Measuring the Hard-to-measure: Embracing complexity and empowering communities through data

December 2nd, 2021 | Viewpoint


When, as research, monitoring, and evaluation professionals, we are tasked with measuring programs with multiple, non-linear pathways within complex environments, our first instinct may be to run for the hills. This is true especially if we have been trained in and closely adhere to traditional principles of epidemiology and frequentist statistics. In reality, though, most development programs, components, and contexts are complex. Whether we work in fragile settings experiencing rapid, unanticipated consequences of climate change or the vestiges of war, or in stable settings where a new health or social innovation is being tested and rolled out, the complexity of program and setting often obscures the causal pathways between intervention inputs and outcomes. The challenge of measuring what is hard to measure creates the risk that we may miss critical pieces of information that could improve program implementation, effectiveness, and reach. The people meant to be served by health and social programs may be excluded from the larger data narrative when we miss these important pieces of information. Employing only traditional methods that do not holistically capture their reality is also a disservice to the global development community that is striving to achieve the 2030 Sustainable Development Goals.

What can we do?

Researchers and monitoring and evaluation (M&E) practitioners in global health are looking beyond the traditional methods that focus on pre-conceived, static causal pathways. Complexity aware monitoring (CAM) approaches to M&E are designed to navigate the tricky, ever-changing waters of settings in which causal pathways are unclear. A variety of approaches fall under CAM: some use mapping techniques, others are narrative-based, and still others are indicator-based. Many are participatory in nature, relying on program participants and service providers to share their stories and perspectives. This often promotes adaptive learning and management, which are catalysts of program course-correction and strengthening. Gaining the perspective of those directly served and affected illuminates causal pathways and identifies outcomes that may not be easily recognizable to the linear-minded evaluator or program designer.

CAM approaches can be combined with traditional M&E approaches to gain insight into some of the unknowns. Additionally, CAM approaches are adaptable and have been used in a variety of sectors including global health, agriculture, wildlife and fisheries conservation and management, and democracy and governance. 

How can it help?

USAID’s Measure Evaluation project conducted ripple effects mapping (REM) with orphans and other vulnerable youth in Botswana in a multi-pronged HIV, health, education, and economic intervention. The REM groups elicited the experiences and “ripples” that emerged from the youth’s involvement in the program. For example, the REM found that youth who participated in teen clubs (support groups for youth with HIV) felt heard and supported by their peers during club meetings, which helped them accept their HIV status and reduced self-stigma and shame. This, along with knowledge they gained from the teen club facilitators about the benefits of antiretroviral (ARV) medication, led youth who had previously taken the medication inconsistently to start doing so on a daily basis. Some said that taking ARV consistently helped them focus in school. REM helped to uncover the sequence of outcomes resulting from the program that may not have emerged using traditional methods exclusively.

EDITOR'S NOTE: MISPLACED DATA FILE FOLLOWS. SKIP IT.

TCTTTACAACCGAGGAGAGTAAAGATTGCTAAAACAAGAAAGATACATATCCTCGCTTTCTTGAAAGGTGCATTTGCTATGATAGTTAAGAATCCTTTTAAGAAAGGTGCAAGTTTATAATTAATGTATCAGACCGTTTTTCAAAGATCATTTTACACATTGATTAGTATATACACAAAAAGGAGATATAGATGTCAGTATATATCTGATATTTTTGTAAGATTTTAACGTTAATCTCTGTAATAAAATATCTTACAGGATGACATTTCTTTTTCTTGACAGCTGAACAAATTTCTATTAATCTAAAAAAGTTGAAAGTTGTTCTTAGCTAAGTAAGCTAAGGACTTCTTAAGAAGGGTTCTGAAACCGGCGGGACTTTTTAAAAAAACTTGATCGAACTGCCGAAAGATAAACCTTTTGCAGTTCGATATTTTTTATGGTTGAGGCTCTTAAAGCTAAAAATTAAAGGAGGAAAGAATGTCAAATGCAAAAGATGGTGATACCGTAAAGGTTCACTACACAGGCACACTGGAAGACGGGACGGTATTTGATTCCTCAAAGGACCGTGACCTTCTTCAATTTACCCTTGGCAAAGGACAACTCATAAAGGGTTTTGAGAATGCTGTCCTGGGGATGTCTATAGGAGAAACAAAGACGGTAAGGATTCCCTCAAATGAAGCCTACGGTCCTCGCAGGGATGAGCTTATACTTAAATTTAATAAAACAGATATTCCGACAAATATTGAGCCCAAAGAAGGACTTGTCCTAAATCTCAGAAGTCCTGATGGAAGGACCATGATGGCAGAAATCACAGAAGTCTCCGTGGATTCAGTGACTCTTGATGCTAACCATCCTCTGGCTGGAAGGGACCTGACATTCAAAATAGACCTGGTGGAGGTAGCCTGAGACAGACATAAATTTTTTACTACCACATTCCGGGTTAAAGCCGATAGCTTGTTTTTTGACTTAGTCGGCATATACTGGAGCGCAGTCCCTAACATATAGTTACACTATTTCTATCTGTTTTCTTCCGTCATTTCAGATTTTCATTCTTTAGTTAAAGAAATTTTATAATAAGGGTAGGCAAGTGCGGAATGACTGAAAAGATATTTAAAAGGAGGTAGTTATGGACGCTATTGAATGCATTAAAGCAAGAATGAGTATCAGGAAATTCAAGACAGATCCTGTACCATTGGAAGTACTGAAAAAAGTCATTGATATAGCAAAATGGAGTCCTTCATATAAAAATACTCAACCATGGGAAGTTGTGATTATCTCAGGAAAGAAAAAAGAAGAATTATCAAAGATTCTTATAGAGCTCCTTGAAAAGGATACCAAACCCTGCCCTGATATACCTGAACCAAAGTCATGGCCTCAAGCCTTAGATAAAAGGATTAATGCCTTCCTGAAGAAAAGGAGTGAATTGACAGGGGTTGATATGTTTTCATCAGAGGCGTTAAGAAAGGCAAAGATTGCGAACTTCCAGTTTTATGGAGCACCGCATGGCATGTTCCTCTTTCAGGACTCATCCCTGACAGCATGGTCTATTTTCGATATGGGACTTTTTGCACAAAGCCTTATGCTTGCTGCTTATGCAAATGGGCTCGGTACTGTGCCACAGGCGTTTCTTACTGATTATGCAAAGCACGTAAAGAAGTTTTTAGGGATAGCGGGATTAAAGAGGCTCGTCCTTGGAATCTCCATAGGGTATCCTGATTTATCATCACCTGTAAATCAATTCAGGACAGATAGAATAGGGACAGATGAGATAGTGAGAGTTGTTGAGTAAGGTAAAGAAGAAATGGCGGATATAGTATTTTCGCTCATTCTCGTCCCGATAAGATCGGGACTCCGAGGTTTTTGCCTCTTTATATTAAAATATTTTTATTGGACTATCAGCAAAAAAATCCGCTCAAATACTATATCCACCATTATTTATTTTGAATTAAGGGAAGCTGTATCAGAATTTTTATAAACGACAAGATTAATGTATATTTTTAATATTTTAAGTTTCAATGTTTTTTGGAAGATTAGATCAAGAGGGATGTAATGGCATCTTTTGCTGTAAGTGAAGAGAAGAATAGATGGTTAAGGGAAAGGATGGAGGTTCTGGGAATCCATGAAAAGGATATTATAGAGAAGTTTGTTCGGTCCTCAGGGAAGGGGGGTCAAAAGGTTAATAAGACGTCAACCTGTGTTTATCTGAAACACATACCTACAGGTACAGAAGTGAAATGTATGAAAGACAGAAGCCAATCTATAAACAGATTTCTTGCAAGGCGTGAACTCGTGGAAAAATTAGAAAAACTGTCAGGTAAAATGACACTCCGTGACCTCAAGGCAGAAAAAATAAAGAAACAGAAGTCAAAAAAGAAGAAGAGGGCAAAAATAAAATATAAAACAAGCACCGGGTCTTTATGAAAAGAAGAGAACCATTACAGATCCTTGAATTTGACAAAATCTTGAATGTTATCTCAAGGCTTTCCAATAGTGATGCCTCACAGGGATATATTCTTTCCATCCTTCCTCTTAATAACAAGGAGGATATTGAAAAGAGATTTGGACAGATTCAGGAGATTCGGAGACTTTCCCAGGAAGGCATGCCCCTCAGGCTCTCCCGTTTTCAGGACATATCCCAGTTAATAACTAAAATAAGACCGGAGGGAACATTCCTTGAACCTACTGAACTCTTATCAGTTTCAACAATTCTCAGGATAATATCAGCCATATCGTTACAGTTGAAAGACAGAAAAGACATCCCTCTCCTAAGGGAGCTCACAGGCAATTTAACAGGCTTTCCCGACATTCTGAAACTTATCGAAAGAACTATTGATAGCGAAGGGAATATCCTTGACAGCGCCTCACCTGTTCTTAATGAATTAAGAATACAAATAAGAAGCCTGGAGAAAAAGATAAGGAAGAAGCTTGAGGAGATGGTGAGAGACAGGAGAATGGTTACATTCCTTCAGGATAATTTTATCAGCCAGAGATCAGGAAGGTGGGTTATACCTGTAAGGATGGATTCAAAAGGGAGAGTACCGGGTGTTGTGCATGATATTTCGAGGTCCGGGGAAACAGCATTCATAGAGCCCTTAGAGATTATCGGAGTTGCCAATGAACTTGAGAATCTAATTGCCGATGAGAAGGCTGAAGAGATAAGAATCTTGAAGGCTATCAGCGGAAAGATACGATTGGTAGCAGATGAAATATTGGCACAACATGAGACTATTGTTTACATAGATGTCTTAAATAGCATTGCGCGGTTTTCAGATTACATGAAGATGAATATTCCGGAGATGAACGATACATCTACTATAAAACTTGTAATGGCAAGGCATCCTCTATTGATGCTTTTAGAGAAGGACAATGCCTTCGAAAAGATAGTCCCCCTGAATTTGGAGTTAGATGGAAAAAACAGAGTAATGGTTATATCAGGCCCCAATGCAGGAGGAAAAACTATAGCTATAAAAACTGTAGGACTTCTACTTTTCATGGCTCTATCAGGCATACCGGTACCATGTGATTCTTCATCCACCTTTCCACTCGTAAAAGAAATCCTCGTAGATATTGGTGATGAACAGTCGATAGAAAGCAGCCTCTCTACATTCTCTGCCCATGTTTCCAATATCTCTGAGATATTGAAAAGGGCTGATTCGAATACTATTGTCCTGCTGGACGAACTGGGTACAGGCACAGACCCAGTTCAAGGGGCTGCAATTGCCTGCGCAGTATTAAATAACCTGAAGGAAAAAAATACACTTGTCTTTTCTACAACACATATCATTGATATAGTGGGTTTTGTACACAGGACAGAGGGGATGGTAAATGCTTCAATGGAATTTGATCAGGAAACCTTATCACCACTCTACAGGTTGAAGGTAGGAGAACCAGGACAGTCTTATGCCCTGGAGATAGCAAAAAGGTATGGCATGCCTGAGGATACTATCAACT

JSI has also used techniques like pause and reflect in a variety of settings to elicit stakeholder perspective on both the intended and unintended outcomes of projects and initiatives, as well as the pathways for change as part of the Innovations for Maternal, Newborn and Child Health Initiative. These pause and reflect meetings were held as regular check-ins between the monitoring and evaluation team, supported by JSI, and the program team, supported by Concern Worldwide, implementing a social and behavior change program focused on improving maternal and child health outcomes in rural Upper West Ghana. The program, Community Benefits Health, focused on using non-monetary incentives, in addition to social and behavior change communications to foster community support for maternal and child health. The pause and reflect meetings were an opportunity to discuss progress, barriers, and data about satisfaction with the program gleaned from interviews with community members. The pause and reflect meetings also allowed the program implementers to adjust programming to reflect the needs of the community, for example by modifying targets to achieve the incentive based on contextual factors like migration, and modifying the incentive itself (selecting emergency transport instead of a community borehole). 

In June and July 2021, JSI organized a five-session CAM workshop webinar series through the USAID-funded MOMENTUM Knowledge Accelerator. The workshops strengthened the capacity of MOMENTUM field and headquarter staff, USAID staff, and other participants in the use of CAM approaches. 

CAM approaches help us understand the complex nature of the settings where we work. Engaging vulnerable populations in M&E helps ensure that findings accurately reflect what happens in fluid programming environments. CAM approaches also add value to program M&E by bringing the data to those who need it most—stakeholders and beneficiaries. With the data directly in their hands, they are better represented and able to make decisions about programs and policies that affect their lives. 

Written by Mahua Mandal and Emily Stammer

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